There has been a census return once every ten years from 1841 onwards. The only exception was in 1941 because of war time. The details of these census’ are made available to the public when they are 100 years old. Therefore it is currently possible to look up the details for Heyford in 1841, 1851, 1861, 1871, 1881, and 1891. They are held in the Public Record Office at Wootton Park.

Details from the Bryants map of 1837

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Census returns are wonderful documents because they list the names of every occupant in the village, giving details of their ages, their occupations, where they were born, and their relationship to the head of the household (eg wife, son, servant, etc). The returns for Heyford during the second half of the nineteenth century show an abundance of agricultural labourers, brickworkers and furnace workers. They show a whole variety of crafts and trades people such as lacemakers, laundresses, beer sellers, coal merchants. bakers etc, and also those employed in domestic service at the Manor House and Rectory.

The census returns also state the address of the householder, but most of the returns for Heyford for this period give only very general descriptions such as “Heyford Village” or “The Green”.  However the Census return of 1871 gives very detailed street names, many of which no longer exist. The following paragraphs takes us through the returns in the order in which they are listed. This may or may not be the same order as the route followed by the enumerator, but if we assume that it is, we can speculate about where these lost street names may have been located.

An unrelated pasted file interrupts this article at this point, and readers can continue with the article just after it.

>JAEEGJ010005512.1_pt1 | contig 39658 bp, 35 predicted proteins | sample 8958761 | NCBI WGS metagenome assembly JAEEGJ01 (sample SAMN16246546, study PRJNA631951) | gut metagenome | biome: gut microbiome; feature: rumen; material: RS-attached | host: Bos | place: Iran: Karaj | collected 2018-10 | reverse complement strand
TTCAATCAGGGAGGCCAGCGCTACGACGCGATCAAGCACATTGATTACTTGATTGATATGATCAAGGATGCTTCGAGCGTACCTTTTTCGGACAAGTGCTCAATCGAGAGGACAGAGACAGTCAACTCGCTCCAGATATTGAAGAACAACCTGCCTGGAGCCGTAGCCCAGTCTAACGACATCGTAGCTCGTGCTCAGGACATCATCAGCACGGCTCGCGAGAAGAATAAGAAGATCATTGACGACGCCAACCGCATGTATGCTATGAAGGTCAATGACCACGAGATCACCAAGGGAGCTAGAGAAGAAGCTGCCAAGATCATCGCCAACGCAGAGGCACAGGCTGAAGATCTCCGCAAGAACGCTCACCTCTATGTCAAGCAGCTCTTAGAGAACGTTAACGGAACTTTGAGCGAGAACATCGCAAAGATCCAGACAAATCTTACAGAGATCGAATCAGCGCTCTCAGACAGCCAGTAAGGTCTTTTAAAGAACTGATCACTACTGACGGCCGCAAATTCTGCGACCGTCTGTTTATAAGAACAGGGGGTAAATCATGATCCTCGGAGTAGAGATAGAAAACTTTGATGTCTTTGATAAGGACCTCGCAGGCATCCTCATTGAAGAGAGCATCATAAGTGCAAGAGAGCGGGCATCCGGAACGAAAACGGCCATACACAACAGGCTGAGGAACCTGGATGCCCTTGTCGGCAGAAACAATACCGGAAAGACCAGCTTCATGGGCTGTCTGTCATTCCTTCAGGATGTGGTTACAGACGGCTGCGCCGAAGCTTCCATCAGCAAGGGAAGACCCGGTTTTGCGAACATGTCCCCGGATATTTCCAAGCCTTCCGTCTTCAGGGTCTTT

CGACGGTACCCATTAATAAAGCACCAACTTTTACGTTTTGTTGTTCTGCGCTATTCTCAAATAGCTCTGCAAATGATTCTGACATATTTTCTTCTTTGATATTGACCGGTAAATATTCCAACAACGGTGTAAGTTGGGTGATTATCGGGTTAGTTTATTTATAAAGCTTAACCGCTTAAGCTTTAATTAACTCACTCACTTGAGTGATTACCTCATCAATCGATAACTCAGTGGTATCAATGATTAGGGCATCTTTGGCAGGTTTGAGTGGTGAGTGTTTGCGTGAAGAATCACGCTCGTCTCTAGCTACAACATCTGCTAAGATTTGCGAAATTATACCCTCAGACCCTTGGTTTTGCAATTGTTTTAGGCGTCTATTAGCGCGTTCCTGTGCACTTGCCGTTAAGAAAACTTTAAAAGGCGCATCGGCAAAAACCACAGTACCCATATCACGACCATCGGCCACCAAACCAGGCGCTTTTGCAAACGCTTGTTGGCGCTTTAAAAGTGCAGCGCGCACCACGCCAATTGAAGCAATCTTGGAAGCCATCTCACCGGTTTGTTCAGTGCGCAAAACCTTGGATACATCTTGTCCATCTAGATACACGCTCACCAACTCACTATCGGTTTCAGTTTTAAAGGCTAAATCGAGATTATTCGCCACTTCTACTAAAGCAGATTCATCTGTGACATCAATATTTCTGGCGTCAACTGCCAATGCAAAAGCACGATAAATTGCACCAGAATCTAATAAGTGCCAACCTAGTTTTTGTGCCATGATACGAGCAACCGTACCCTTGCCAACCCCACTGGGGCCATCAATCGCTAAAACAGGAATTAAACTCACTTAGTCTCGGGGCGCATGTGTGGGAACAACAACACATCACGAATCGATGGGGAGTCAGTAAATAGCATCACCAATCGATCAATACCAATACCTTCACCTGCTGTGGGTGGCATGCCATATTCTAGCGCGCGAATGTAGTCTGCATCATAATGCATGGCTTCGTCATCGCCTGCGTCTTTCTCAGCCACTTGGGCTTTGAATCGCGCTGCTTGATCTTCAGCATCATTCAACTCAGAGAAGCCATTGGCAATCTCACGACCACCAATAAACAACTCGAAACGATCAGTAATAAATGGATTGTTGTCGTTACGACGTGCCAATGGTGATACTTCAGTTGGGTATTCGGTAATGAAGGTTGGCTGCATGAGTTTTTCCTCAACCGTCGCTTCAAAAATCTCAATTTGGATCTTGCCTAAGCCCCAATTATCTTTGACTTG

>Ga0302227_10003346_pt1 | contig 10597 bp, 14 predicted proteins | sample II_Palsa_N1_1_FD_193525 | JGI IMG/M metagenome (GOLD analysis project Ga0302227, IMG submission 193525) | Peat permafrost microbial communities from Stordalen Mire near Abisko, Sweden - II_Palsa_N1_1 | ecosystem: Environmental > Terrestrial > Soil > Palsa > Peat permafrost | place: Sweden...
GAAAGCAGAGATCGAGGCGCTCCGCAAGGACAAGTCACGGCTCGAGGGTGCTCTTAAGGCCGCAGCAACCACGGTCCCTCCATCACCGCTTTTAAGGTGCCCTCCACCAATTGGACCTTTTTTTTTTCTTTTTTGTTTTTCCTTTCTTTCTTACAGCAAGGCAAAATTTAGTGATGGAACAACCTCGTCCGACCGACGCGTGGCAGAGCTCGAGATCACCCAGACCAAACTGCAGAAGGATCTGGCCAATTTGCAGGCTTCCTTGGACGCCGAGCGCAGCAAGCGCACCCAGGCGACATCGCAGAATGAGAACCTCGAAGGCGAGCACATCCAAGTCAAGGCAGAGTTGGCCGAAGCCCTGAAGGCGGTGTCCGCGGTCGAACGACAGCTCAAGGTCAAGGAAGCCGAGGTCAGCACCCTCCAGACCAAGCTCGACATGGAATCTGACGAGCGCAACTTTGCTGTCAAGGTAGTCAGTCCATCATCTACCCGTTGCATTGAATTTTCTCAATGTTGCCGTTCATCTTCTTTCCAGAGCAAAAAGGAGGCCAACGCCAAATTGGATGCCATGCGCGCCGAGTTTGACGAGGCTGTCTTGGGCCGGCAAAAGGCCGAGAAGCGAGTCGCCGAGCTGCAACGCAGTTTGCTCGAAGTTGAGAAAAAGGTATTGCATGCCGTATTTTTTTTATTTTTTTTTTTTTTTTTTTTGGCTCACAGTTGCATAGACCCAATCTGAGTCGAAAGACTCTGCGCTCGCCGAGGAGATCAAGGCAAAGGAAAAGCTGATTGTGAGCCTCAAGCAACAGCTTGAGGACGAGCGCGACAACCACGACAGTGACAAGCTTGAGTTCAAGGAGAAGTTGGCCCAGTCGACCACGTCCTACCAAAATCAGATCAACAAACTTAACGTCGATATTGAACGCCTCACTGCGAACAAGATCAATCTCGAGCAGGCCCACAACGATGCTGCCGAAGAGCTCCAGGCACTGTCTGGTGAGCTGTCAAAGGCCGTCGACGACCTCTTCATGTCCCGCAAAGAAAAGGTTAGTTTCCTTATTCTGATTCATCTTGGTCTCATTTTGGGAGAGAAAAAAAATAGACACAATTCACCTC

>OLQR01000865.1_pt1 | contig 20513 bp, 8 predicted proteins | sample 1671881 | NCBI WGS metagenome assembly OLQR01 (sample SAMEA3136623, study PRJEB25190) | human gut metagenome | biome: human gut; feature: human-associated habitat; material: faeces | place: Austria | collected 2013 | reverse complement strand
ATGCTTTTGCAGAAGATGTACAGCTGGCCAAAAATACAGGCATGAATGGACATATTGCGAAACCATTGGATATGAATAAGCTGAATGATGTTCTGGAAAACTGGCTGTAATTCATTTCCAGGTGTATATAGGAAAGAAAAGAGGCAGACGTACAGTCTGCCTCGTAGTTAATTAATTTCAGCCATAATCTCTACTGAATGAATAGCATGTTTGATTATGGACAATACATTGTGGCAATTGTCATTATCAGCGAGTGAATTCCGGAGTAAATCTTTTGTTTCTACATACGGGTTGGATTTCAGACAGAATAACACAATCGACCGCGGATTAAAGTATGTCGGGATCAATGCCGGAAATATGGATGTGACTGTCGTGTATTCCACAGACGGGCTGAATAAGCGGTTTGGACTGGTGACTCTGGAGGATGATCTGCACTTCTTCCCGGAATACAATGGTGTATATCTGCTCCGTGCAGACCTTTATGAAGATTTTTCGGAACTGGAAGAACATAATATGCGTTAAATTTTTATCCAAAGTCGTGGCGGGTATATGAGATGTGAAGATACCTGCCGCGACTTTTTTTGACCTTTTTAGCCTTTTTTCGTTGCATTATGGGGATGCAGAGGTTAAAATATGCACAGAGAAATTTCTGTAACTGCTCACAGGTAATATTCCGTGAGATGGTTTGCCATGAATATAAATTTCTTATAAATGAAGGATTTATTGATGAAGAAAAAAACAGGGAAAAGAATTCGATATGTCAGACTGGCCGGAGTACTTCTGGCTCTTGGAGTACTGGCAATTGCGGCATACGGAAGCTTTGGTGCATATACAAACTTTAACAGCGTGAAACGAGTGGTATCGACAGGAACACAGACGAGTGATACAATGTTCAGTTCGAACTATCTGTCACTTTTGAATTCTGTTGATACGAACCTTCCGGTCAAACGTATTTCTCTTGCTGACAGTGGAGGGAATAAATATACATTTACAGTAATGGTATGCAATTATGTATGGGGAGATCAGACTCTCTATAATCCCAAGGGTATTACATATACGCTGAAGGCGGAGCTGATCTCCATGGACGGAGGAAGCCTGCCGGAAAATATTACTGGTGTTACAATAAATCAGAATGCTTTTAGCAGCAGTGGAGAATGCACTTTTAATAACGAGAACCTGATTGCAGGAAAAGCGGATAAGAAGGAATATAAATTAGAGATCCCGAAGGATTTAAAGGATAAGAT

Brook Farm

NetherHeyford_BrookFarm

Watery Lane

The first four households listed by the enumerator were in Back Lane. Church Lane was at one time called Back Lane, but could the Back Lane listed here have been what is now Watery Lane? The next entries in the returns are Heyford Cottage, occupied by John Smith and Farm House occupied by George Tarry, farmer of 60 acres. Was this one of the former farm houses in Watery Lane? Perhaps Brook Farm?

Middle Street

The enumerator then seems to move through to what we now know as Middle Street because the next five entries are: the School House in Middle Lane, occupied by Thomas Stanton, schoolmaster, the Olde Sun Inn occupied by George Attwood, tailor and innkeeper; and three other houses in Middle Street. From here, he seems to have walked alongside the Green, where there were then no houses, to the Foresters Arms.

Heyford Cottage prior to 1880

NetherHeyford_HeyfordCottage1880

A view of the school site and farmhouse prior to 1880

NetherHeyford_Farmhouse&SchoolSite1880

Church Street

There are then many entries listed in the area that we now know as Church Street. This was obviously the heart of the village as there are eighty households listed in this area. It can only be speculation, but the journey seems to go right down to the Manor House, then on to the Church and Rectory, and all the way back up to the Green. The entries are as follows: The Foresters Arms, occupied by John Wright; the Primitive Methodist Chapel, the sub Post Office, occupied by William Treadwell, bricklayer, and his wife Millicent; seven houses in Billing’s Yard; seven houses in Front Street; the Manor House; ten more houses in Front Street; eleven houses in Masters Row; one house in Church Street; the Rectory; the Church; 15 more houses in Church Street, including Edward Capel, butcher; 2 houses in Robinsons Yard; one more house in Church Street; one more in Front Street; six in School House Lane; and finally seventeen in Grocers Row.